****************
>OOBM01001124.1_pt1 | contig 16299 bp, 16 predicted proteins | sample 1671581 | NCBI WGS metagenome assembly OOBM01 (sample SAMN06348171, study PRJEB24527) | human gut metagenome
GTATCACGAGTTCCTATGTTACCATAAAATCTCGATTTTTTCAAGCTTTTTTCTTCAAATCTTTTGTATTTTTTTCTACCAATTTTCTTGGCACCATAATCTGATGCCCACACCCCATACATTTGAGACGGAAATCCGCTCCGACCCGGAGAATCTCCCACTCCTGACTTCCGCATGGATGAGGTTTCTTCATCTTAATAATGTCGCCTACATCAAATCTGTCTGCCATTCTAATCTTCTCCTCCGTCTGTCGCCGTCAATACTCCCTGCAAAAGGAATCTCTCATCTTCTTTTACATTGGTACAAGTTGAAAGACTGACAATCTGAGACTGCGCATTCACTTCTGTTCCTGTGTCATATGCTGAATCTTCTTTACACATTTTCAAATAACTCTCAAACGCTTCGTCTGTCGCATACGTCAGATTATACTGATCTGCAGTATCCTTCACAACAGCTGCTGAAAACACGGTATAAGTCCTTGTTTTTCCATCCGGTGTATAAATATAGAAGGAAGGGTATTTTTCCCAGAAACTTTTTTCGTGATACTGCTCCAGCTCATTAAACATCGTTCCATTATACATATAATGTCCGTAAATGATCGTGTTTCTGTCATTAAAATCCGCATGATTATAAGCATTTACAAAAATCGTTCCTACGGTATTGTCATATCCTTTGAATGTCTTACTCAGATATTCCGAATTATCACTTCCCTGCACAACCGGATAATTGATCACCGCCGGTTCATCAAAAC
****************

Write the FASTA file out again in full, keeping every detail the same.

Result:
>OOBM01001124.1_pt1 | contig 16299 bp, 16 predicted proteins | sample 1671581 | NCBI WGS metagenome assembly OOBM01 (sample SAMN06348171, study PRJEB24527) | human gut metagenome
GTATCACGAGTTCCTATGTTACCATAAAATCTCGATTTTTTCAAGCTTTTTTCTTCAAATCTTTTGTATTTTTTTCTACCAATTTTCTTGGCACCATAATCTGATGCCCACACCCCATACATTTGAGACGGAAATCCGCTCCGACCCGGAGAATCTCCCACTCCTGACTTCCGCATGGATGAGGTTTCTTCATCTTAATAATGTCGCCTACATCAAATCTGTCTGCCATTCTAATCTTCTCCTCCGTCTGTCGCCGTCAATACTCCCTGCAAAAGGAATCTCTCATCTTCTTTTACATTGGTACAAGTTGAAAGACTGACAATCTGAGACTGCGCATTCACTTCTGTTCCTGTGTCATATGCTGAATCTTCTTTACACATTTTCAAATAACTCTCAAACGCTTCGTCTGTCGCATACGTCAGATTATACTGATCTGCAGTATCCTTCACAACAGCTGCTGAAAACACGGTATAAGTCCTTGTTTTTCCATCCGGTGTATAAATATAGAAGGAAGGGTATTTTTCCCAGAAACTTTTTTCGTGATACTGCTCCAGCTCATTAAACATCGTTCCATTATACATATAATGTCCGTAAATGATCGTGTTTCTGTCATTAAAATCCGCATGATTATAAGCATTTACAAAAATCGTTCCTACGGTATTGTCATATCCTTTGAATGTCTTACTCAGATATTCCGAATTATCACTTCCCTGCACAACCGGATAATTGATCACCGCCGGTTCATCAAAAC